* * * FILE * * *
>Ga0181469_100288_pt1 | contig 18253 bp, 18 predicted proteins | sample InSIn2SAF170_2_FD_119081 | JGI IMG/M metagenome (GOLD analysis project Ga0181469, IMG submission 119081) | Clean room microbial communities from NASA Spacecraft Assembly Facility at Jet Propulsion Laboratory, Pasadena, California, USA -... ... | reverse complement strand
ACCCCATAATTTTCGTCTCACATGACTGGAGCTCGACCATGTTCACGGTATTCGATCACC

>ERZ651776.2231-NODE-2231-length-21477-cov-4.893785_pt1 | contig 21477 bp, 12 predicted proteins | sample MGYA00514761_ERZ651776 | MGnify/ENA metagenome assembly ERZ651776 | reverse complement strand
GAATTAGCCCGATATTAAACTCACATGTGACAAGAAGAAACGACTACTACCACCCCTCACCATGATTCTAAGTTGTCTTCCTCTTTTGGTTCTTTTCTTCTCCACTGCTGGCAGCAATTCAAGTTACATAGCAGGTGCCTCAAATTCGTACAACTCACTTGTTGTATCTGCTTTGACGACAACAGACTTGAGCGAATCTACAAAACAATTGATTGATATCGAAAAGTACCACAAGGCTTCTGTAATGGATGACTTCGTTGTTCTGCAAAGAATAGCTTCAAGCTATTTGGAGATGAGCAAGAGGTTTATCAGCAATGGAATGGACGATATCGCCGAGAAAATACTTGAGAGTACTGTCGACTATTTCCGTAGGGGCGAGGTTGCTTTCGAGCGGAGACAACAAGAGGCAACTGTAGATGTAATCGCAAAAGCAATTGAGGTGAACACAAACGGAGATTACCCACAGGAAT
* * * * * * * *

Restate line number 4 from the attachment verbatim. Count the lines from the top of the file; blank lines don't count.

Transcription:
GAATTAGCCCGATATTAAACTCACATGTGACAAGAAGAAACGACTACTACCACCCCTCACCATGATTCTAAGTTGTCTTCCTCTTTTGGTTCTTTTCTTCTCCACTGCTGGCAGCAATTCAAGTTACATAGCAGGTGCCTCAAATTCGTACAACTCACTTGTTGTATCTGCTTTGACGACAACAGACTTGAGCGAATCTACAAAACAATTGATTGATATCGAAAAGTACCACAAGGCTTCTGTAATGGATGACTTCGTTGTTCTGCAAAGAATAGCTTCAAGCTATTTGGAGATGAGCAAGAGGTTTATCAGCAATGGAATGGACGATATCGCCGAGAAAATACTTGAGAGTACTGTCGACTATTTCCGTAGGGGCGAGGTTGCTTTCGAGCGGAGACAACAAGAGGCAACTGTAGATGTAATCGCAAAAGCAATTGAGGTGAACACAAACGGAGATTACCCACAGGAAT